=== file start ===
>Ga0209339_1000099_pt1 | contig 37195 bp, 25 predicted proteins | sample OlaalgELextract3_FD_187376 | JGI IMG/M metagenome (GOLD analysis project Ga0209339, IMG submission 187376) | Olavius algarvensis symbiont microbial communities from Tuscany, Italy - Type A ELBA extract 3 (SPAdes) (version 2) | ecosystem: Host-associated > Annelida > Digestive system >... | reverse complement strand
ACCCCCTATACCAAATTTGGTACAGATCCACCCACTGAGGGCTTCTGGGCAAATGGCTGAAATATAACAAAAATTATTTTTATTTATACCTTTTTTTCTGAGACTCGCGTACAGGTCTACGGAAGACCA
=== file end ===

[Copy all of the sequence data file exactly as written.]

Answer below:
>Ga0209339_1000099_pt1 | contig 37195 bp, 25 predicted proteins | sample OlaalgELextract3_FD_187376 | JGI IMG/M metagenome (GOLD analysis project Ga0209339, IMG submission 187376) | Olavius algarvensis symbiont microbial communities from Tuscany, Italy - Type A ELBA extract 3 (SPAdes) (version 2) | ecosystem: Host-associated > Annelida > Digestive system >... | reverse complement strand
ACCCCCTATACCAAATTTGGTACAGATCCACCCACTGAGGGCTTCTGGGCAAATGGCTGAAATATAACAAAAATTATTTTTATTTATACCTTTTTTTCTGAGACTCGCGTACAGGTCTACGGAAGACCA